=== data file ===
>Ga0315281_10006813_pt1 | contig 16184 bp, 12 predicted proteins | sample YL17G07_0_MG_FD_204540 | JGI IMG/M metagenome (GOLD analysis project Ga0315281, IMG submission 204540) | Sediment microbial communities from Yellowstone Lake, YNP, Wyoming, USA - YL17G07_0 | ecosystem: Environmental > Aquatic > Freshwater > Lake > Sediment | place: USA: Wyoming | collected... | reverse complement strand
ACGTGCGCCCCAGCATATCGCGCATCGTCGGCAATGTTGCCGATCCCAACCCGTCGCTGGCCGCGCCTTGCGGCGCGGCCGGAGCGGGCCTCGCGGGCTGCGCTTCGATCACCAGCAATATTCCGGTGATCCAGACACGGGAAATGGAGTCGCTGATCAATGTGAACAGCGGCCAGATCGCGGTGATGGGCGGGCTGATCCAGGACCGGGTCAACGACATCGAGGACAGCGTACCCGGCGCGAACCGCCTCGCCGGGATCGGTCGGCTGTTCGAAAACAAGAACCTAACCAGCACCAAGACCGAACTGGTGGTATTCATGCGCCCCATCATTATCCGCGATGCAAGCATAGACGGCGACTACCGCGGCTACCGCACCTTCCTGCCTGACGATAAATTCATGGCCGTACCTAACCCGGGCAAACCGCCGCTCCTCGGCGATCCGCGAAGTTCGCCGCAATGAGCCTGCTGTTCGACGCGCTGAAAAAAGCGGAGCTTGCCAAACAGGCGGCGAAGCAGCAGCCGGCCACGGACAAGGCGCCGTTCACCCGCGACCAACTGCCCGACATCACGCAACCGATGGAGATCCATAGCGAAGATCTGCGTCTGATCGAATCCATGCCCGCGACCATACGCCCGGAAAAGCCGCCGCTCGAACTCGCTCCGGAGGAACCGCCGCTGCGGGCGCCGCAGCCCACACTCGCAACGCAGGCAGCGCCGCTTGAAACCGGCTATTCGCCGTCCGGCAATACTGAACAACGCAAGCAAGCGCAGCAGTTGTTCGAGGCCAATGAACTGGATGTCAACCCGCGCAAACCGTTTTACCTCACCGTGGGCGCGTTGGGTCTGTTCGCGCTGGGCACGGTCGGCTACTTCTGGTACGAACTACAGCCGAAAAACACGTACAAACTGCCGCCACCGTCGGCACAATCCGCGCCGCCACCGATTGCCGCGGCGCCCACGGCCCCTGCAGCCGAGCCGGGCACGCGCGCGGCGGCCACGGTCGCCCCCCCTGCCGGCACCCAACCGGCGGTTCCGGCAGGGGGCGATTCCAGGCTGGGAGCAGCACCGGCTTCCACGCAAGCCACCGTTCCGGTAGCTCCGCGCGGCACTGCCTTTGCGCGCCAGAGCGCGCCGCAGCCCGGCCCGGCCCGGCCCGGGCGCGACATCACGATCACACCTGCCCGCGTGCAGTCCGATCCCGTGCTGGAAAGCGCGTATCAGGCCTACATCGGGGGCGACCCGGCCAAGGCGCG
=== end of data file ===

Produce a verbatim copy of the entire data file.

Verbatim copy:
>Ga0315281_10006813_pt1 | contig 16184 bp, 12 predicted proteins | sample YL17G07_0_MG_FD_204540 | JGI IMG/M metagenome (GOLD analysis project Ga0315281, IMG submission 204540) | Sediment microbial communities from Yellowstone Lake, YNP, Wyoming, USA - YL17G07_0 | ecosystem: Environmental > Aquatic > Freshwater > Lake > Sediment | place: USA: Wyoming | collected... | reverse complement strand
ACGTGCGCCCCAGCATATCGCGCATCGTCGGCAATGTTGCCGATCCCAACCCGTCGCTGGCCGCGCCTTGCGGCGCGGCCGGAGCGGGCCTCGCGGGCTGCGCTTCGATCACCAGCAATATTCCGGTGATCCAGACACGGGAAATGGAGTCGCTGATCAATGTGAACAGCGGCCAGATCGCGGTGATGGGCGGGCTGATCCAGGACCGGGTCAACGACATCGAGGACAGCGTACCCGGCGCGAACCGCCTCGCCGGGATCGGTCGGCTGTTCGAAAACAAGAACCTAACCAGCACCAAGACCGAACTGGTGGTATTCATGCGCCCCATCATTATCCGCGATGCAAGCATAGACGGCGACTACCGCGGCTACCGCACCTTCCTGCCTGACGATAAATTCATGGCCGTACCTAACCCGGGCAAACCGCCGCTCCTCGGCGATCCGCGAAGTTCGCCGCAATGAGCCTGCTGTTCGACGCGCTGAAAAAAGCGGAGCTTGCCAAACAGGCGGCGAAGCAGCAGCCGGCCACGGACAAGGCGCCGTTCACCCGCGACCAACTGCCCGACATCACGCAACCGATGGAGATCCATAGCGAAGATCTGCGTCTGATCGAATCCATGCCCGCGACCATACGCCCGGAAAAGCCGCCGCTCGAACTCGCTCCGGAGGAACCGCCGCTGCGGGCGCCGCAGCCCACACTCGCAACGCAGGCAGCGCCGCTTGAAACCGGCTATTCGCCGTCCGGCAATACTGAACAACGCAAGCAAGCGCAGCAGTTGTTCGAGGCCAATGAACTGGATGTCAACCCGCGCAAACCGTTTTACCTCACCGTGGGCGCGTTGGGTCTGTTCGCGCTGGGCACGGTCGGCTACTTCTGGTACGAACTACAGCCGAAAAACACGTACAAACTGCCGCCACCGTCGGCACAATCCGCGCCGCCACCGATTGCCGCGGCGCCCACGGCCCCTGCAGCCGAGCCGGGCACGCGCGCGGCGGCCACGGTCGCCCCCCCTGCCGGCACCCAACCGGCGGTTCCGGCAGGGGGCGATTCCAGGCTGGGAGCAGCACCGGCTTCCACGCAAGCCACCGTTCCGGTAGCTCCGCGCGGCACTGCCTTTGCGCGCCAGAGCGCGCCGCAGCCCGGCCCGGCCCGGCCCGGGCGCGACATCACGATCACACCTGCCCGCGTGCAGTCCGATCCCGTGCTGGAAAGCGCGTATCAGGCCTACATCGGGGGCGACCCGGCCAAGGCGCG